Joint pain

Joint pain during menopause is common. Nearly half of all women in menopause are bothered by joint pain. Pain is frequently experienced in the smaller joints, such as those in the hands and fingers. But you may also have symptoms in your shoulders, knees, toes, wrists, elbows, back and hips.

Where does joint pain come from?

Painful joints probably occur due to the decreasing amount of estrogen in your body. Estrogen helps the joints' mucus membranes and soft tissue remain moist and infused with blood, which allows the joints to move past each other smoothly. When estrogen levels in the body decrease, the mucus membranes begin to lose their protective function. Movement in the joints can then be painful.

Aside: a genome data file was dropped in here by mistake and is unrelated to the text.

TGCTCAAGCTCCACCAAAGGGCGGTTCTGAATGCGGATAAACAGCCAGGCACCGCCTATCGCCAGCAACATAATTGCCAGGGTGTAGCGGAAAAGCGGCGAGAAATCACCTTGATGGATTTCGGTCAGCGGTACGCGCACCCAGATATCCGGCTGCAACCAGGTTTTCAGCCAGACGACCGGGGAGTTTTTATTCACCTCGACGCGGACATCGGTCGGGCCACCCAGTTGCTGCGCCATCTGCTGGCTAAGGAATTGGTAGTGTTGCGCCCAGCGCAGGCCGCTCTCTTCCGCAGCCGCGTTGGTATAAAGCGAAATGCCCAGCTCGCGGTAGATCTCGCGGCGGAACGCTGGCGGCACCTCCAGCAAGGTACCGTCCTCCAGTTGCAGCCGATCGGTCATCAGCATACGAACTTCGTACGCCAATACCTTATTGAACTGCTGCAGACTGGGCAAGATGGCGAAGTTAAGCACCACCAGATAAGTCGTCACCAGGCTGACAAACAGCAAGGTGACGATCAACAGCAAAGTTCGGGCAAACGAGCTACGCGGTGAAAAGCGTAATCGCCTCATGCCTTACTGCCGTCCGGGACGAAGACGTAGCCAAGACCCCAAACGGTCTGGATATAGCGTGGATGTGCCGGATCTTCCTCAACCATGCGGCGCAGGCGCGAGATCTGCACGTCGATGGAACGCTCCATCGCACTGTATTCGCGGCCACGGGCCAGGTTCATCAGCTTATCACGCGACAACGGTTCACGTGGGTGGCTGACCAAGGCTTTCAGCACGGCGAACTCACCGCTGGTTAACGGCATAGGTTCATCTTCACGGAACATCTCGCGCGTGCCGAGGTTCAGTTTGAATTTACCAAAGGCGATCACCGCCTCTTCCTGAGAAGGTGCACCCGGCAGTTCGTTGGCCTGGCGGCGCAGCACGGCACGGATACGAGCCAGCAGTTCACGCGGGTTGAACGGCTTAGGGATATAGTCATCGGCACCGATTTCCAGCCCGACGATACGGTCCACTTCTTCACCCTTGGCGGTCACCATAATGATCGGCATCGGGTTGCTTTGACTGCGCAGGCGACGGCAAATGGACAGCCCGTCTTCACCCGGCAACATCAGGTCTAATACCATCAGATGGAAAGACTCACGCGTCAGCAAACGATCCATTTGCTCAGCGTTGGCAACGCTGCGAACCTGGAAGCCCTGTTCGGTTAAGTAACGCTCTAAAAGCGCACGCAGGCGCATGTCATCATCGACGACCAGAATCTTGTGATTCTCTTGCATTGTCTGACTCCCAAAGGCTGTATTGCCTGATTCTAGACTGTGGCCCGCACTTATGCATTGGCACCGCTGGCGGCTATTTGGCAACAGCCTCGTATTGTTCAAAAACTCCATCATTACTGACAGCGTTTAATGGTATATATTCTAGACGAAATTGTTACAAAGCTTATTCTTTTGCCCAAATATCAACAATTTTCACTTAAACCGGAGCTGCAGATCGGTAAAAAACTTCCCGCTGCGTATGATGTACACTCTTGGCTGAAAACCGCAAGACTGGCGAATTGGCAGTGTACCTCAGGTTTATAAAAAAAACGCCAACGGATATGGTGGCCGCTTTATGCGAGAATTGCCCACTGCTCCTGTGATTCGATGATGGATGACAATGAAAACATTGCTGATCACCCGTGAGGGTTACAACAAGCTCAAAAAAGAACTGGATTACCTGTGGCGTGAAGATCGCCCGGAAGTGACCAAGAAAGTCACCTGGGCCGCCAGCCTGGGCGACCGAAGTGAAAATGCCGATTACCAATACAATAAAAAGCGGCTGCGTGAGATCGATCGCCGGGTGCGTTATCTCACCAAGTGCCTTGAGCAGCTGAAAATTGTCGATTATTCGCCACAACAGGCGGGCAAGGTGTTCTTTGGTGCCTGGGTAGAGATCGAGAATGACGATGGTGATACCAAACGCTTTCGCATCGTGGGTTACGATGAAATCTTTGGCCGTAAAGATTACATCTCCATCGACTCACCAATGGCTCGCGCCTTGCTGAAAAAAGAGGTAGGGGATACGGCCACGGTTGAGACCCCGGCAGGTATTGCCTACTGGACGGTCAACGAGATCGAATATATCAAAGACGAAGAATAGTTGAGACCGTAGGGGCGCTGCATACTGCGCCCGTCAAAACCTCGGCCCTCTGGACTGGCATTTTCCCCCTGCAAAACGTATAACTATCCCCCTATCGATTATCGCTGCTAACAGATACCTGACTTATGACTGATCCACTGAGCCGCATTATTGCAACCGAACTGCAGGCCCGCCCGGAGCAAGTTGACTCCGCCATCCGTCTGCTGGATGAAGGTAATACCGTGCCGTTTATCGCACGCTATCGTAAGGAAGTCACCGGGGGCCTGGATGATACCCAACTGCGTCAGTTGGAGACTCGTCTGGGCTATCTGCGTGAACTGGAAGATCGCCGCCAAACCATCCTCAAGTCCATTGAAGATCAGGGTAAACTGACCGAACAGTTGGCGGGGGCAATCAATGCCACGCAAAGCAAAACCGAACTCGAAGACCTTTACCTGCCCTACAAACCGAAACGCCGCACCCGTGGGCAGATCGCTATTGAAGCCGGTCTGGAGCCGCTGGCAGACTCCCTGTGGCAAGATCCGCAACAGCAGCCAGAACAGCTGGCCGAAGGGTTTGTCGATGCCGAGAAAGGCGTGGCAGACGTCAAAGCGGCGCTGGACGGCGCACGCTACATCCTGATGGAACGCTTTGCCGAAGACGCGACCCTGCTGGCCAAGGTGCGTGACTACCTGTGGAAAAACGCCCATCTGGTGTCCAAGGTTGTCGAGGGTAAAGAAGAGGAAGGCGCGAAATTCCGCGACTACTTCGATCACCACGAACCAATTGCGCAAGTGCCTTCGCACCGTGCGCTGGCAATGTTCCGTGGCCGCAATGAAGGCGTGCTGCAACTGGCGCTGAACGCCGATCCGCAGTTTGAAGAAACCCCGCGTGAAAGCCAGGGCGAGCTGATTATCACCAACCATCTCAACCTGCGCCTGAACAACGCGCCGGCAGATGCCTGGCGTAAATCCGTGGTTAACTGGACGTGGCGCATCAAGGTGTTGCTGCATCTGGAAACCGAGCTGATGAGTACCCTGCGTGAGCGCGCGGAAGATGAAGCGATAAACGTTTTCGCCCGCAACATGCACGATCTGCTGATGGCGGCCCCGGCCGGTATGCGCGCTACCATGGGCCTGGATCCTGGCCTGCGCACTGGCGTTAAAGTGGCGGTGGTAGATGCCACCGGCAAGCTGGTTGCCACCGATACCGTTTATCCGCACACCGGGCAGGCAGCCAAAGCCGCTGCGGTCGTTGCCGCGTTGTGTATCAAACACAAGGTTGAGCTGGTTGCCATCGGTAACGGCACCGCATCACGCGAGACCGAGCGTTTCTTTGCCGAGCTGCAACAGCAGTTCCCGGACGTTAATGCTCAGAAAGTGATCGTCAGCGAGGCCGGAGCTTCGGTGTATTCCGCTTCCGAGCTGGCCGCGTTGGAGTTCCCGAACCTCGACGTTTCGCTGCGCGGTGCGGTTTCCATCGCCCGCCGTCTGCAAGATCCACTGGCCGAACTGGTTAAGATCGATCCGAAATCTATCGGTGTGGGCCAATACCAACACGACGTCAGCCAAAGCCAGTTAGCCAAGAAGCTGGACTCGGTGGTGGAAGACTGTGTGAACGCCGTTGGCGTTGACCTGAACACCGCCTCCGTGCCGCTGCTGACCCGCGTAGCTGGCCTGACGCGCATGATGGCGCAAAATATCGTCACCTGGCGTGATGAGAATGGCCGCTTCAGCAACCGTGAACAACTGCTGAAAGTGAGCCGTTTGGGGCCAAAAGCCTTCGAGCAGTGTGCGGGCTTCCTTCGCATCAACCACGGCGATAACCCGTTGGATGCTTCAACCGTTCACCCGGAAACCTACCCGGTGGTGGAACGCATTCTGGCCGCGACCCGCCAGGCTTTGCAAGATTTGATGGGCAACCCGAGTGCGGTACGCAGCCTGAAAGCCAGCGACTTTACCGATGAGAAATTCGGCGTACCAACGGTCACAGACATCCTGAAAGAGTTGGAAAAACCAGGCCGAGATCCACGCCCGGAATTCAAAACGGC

Tips for joint pain

  • Keep exercising responsibly. Many people stop exercising because their joints hurt, but this just makes the symptoms worse.
  • Avoid too great an effort and rest if you're tired. Mix up your exercise routine to include some weight-bearing activity.
  • Pay close attention to your posture so that your joints can move together easily and you have good flexibility.
  • Good fats act as lubrication for your joints. Eat oily fish a couple of times each week (salmon, herring, mackerel and sardines) and bake and fry using either butter or coconut oil. Raw nuts, avocados, linseed oil and olive oil also contain good fats.
  • Eat green leafy vegetables regularly: these are rich in fibre and magnesium.
  • Avoid cold, damp places if at all possible.

Want to learn how to cope with other symptoms? Get expert advice for the most prevalent menopausal symptoms.